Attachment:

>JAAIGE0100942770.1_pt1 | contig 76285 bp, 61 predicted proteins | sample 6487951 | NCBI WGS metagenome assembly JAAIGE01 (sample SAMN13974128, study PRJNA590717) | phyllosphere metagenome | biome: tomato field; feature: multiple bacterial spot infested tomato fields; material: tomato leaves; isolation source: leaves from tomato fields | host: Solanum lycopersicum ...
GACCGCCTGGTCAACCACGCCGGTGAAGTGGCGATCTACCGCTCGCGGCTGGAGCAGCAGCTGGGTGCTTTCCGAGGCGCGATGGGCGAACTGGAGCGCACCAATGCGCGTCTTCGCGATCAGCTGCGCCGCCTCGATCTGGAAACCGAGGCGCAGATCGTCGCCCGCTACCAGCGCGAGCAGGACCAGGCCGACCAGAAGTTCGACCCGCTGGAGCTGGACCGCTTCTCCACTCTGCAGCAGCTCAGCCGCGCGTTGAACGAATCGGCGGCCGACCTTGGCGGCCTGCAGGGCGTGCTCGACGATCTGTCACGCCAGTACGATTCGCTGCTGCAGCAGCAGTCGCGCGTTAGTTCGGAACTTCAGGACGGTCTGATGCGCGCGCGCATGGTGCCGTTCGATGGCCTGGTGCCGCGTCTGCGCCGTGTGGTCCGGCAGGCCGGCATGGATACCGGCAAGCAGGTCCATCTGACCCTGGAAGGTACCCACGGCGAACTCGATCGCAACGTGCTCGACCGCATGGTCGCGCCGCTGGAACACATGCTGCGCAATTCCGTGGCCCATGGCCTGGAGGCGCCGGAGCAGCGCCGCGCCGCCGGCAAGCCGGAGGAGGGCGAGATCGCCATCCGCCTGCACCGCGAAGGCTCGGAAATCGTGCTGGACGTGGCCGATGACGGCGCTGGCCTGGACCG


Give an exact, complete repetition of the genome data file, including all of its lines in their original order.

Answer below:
>JAAIGE0100942770.1_pt1 | contig 76285 bp, 61 predicted proteins | sample 6487951 | NCBI WGS metagenome assembly JAAIGE01 (sample SAMN13974128, study PRJNA590717) | phyllosphere metagenome | biome: tomato field; feature: multiple bacterial spot infested tomato fields; material: tomato leaves; isolation source: leaves from tomato fields | host: Solanum lycopersicum ...
GACCGCCTGGTCAACCACGCCGGTGAAGTGGCGATCTACCGCTCGCGGCTGGAGCAGCAGCTGGGTGCTTTCCGAGGCGCGATGGGCGAACTGGAGCGCACCAATGCGCGTCTTCGCGATCAGCTGCGCCGCCTCGATCTGGAAACCGAGGCGCAGATCGTCGCCCGCTACCAGCGCGAGCAGGACCAGGCCGACCAGAAGTTCGACCCGCTGGAGCTGGACCGCTTCTCCACTCTGCAGCAGCTCAGCCGCGCGTTGAACGAATCGGCGGCCGACCTTGGCGGCCTGCAGGGCGTGCTCGACGATCTGTCACGCCAGTACGATTCGCTGCTGCAGCAGCAGTCGCGCGTTAGTTCGGAACTTCAGGACGGTCTGATGCGCGCGCGCATGGTGCCGTTCGATGGCCTGGTGCCGCGTCTGCGCCGTGTGGTCCGGCAGGCCGGCATGGATACCGGCAAGCAGGTCCATCTGACCCTGGAAGGTACCCACGGCGAACTCGATCGCAACGTGCTCGACCGCATGGTCGCGCCGCTGGAACACATGCTGCGCAATTCCGTGGCCCATGGCCTGGAGGCGCCGGAGCAGCGCCGCGCCGCCGGCAAGCCGGAGGAGGGCGAGATCGCCATCCGCCTGCACCGCGAAGGCTCGGAAATCGTGCTGGACGTGGCCGATGACGGCGCTGGCCTGGACCG